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10:20 AM

26.2 mi


8:37 mi


45 F


10 / 10

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Boston Marathon. Beautiful day. It was a very satisfying and challenging event for me. For months I looked forward to this race and did my own style of research/analysis preparation to the max. My training miles and effort were higher than last year when I ran my qualifying time. The event organization was very good, the spectator support was amazing. The course was tough. Here’s a summary of my race experience.

In short: I finished with a time of 3:45:34, just over my goal of 3:45. I started a little faster than planned and was working too hard too soon but managed to keep plugging away to the finish.

Overall place 12124 of 23879, gender 8554 of 13806, age group 435 of 1132.

Mile splits: 8.23, 8.12, 8.13, 8.20, 8.31, 8.29, 8.23, 8.31, 8.21, 8.21, 8.29, 8.20, 8.29, 8.39, 8.34, 8.43, 9.00, 9.12, 8.47, 9.10, 9.34, 8.26, 8.25, 8.35, 8.18, 8.32, 2.36 (0.39 mi)

5k splits: 8:12, 8:29, 8:25, 8:28, 8:48, 8:59, 9:05, 8:30, 8:22 (last 2.something k)

The long story…

My goal was to average 8:30 per mile pace until the hills starting around mile 16. I planned to give back a little time in the hills and finish with an overall average pace of 8:35. But I hoped to be strong enough to run the last miles enough faster to go under 3:45.

The first 3 or 4 miles I couldn’t go slowly enough to keep my planned pace. Runners are cautioned about running too fast during the first several downhill miles at Boston since that will cause problems later. I knew what to do, but couldn’t seem to do it. Hundreds of runners passed me through those miles. I averaged 8:12 pace for the first 5k.

I was feeling too warm by mile 4 or 5. By mile 8 it seemed like I was feeling the effects of starting too fast. Or maybe it just wasn’t going to be my day. My legs felt they had worked too hard already. So mentally I started doubting myself and remembering how I faded badly at MCM. Already I was thinking about what I would tell Rose and Keith later on the course and what excuses I would have after the race. But there was also a voice saying ‘this is THE Boston Marathon, you can’t just slack off without giving it a real try’. I was still able to run at goal pace, so I would not do any excuse making yet.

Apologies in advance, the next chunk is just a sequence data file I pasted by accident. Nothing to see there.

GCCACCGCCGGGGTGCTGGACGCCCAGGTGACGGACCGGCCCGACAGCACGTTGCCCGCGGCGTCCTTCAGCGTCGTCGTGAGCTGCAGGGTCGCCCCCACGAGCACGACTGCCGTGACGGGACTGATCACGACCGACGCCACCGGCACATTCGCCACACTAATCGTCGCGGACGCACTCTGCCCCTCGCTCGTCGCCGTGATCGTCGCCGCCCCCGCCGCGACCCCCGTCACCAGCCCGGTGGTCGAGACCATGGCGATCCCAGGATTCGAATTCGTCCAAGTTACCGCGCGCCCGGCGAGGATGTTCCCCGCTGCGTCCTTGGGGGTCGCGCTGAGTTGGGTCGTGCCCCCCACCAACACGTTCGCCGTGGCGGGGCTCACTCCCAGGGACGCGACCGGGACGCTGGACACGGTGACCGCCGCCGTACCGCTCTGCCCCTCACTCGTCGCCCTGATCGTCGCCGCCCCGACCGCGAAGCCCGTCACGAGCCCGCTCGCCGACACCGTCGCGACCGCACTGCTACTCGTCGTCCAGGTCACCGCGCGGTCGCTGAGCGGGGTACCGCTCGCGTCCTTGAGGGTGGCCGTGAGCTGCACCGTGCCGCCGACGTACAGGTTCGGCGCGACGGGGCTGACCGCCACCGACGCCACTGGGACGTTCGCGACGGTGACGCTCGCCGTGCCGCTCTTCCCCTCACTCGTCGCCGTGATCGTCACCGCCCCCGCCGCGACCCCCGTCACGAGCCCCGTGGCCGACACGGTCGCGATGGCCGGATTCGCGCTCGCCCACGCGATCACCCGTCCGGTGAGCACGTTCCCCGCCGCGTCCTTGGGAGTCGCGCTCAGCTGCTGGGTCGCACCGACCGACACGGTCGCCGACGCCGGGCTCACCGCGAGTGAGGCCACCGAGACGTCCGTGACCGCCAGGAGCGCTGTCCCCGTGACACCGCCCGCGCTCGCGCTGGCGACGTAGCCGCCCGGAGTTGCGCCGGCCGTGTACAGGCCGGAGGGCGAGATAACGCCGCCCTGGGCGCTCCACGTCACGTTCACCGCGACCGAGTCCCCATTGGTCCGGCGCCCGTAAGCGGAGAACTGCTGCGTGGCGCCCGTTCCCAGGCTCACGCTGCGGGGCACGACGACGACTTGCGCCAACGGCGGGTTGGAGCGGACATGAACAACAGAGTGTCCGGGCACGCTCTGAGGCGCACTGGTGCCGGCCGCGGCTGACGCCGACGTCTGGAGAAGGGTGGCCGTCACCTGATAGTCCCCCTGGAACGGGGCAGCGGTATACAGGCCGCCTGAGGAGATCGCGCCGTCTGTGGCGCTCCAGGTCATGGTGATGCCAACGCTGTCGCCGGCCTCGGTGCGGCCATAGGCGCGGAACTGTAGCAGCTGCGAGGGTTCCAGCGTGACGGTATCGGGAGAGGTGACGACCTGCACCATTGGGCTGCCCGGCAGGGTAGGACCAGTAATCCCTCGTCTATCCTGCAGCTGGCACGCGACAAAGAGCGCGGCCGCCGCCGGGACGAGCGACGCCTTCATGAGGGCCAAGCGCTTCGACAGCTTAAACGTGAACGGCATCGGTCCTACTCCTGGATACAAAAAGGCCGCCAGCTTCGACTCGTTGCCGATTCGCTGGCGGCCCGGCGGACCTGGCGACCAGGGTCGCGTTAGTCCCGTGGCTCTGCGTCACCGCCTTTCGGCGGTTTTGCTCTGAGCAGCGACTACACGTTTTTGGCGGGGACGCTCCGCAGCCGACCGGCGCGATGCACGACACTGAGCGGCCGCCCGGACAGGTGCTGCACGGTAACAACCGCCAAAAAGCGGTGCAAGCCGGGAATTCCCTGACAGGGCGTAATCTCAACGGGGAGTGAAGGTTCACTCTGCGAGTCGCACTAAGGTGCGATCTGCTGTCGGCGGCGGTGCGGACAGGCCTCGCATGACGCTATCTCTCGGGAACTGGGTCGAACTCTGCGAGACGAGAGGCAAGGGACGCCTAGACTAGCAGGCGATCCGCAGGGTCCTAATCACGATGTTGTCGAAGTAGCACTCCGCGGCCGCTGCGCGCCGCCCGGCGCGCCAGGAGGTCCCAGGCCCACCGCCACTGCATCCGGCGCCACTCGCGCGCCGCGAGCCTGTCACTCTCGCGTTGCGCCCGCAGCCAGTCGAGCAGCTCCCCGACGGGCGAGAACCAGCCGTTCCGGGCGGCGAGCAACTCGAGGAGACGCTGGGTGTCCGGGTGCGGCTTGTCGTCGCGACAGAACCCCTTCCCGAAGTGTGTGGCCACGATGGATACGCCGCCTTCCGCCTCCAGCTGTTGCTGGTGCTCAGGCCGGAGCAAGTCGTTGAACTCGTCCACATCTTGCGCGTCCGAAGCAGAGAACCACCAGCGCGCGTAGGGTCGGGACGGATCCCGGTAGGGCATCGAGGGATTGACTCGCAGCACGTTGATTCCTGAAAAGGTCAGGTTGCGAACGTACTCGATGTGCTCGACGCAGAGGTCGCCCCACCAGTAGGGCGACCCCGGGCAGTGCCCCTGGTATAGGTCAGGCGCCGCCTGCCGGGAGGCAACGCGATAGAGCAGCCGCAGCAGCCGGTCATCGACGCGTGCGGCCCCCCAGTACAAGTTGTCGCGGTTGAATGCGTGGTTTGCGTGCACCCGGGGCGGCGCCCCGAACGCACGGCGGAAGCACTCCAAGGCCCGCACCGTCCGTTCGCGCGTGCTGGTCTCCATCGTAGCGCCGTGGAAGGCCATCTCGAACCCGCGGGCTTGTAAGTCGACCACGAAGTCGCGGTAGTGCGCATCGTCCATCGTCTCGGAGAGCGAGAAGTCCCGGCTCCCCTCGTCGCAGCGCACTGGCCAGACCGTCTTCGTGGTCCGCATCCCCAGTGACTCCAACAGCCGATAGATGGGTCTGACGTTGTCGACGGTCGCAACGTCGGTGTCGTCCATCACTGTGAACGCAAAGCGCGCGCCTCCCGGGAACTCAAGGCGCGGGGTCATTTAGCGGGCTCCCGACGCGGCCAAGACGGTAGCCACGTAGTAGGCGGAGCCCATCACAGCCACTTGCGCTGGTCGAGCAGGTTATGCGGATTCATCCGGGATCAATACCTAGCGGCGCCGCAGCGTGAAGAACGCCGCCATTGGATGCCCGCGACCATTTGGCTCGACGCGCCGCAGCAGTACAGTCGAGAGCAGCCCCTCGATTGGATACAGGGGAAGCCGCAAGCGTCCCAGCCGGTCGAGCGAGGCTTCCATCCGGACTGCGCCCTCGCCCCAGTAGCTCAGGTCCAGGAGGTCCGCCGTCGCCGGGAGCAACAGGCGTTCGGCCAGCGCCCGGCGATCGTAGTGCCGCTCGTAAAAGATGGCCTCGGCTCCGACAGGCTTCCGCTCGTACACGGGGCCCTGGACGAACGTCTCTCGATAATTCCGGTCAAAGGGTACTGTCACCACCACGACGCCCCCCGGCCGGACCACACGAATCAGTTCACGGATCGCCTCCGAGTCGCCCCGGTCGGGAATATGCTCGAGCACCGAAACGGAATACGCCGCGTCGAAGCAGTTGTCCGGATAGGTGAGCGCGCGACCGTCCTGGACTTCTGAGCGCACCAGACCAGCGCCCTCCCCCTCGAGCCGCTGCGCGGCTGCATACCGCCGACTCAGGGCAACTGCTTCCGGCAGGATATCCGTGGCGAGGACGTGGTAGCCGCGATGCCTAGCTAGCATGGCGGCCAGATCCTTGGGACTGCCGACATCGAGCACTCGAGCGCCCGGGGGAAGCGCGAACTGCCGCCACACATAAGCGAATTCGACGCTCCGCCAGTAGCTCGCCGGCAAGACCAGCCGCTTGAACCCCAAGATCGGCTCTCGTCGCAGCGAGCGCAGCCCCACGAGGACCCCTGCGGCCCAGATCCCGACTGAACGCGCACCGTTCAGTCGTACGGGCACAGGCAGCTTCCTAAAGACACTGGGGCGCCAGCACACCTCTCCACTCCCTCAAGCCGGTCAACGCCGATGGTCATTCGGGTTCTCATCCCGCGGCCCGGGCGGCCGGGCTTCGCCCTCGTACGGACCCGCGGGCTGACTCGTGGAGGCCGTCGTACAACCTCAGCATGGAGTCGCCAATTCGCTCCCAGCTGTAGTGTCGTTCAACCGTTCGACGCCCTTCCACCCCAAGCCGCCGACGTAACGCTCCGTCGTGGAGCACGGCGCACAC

I began thinking through the things I could do to cope with what felt wrong and I started making adjustments. Stick to the planned pace. Drink more Gatorade and water, dump water on my head and upper body for cooling. Walk through aid stations to make sure I drank more than I spilled. Take my energy gel on schedule. Look forward to what I know is coming up - Wellesley College scream tunnel at mile 13/14 and family at mile 22.

And I thought about those who sent encouragement, well wishes, inspiration. Would I be willing to say I wasn’t strong enough or brave enough? And I switched back and forth between preparing excuses and telling myself ‘don’t give up yet’. Then, beginning in the hill section I decided to make use of the spectator support. Since I had my name on my shirt, running near the side of the road gave people a chance to cheer for me by name, and they did. Probably I heard my name at least a thousand times. That really helped. And high-fiving little kids and big ones.

To my surprise, the hills were not so bad. It seemed the change in running stride was good for me. (Looking at my miles splits, I can see why the hills didn’t hurt much. I really slowed down; for one mile I was a minute off average goal pace.) After Heartbreak hill, I scanned the crowd for my Rose and Keith. Even though they were where we planned and I looked right at them, I never recognized them with my eyes or ears. But, looking for them for an extra mile or so kept me distracted from thinking about whether I could continue.

Beginning in the hills and increasingly toward the finish, I was passing other runners. Some stopped to stretch. More and more were walking. As I watched the miles slowly click off, I began to think I could finish on goal. While my legs hurt a lot, they were working ok. Then I realized that my gps watch was measuring the distance a little shorter than the course markings. I couldn’t do the math mentally to figure out how much time I had to gain to make up for that. I had finished the hills thinking I was only 5 seconds behind plan and guessed making up 30 seconds would be enough. My last half mile was fastest, around 7 minute pace, but not enough to break 3:45. My watch said I ran 26.39 miles rather than the 26.2 for the marathon. (At 7 minute pace, a tenth of a mile takes 42 seconds.)

As the course approaches the finish in downtown Boston, the crowd builds as well as enthusiasm and cheering volume. I was amazed at the cheering for me specifically by name. More than 12,000 people had already finished and yet people still looked for my name and cheered as if they were waiting just for me to come by. It felt like I was a star.

I was so glad to run through the Boston Marathon finish line and glad that I had not given up when things got tough.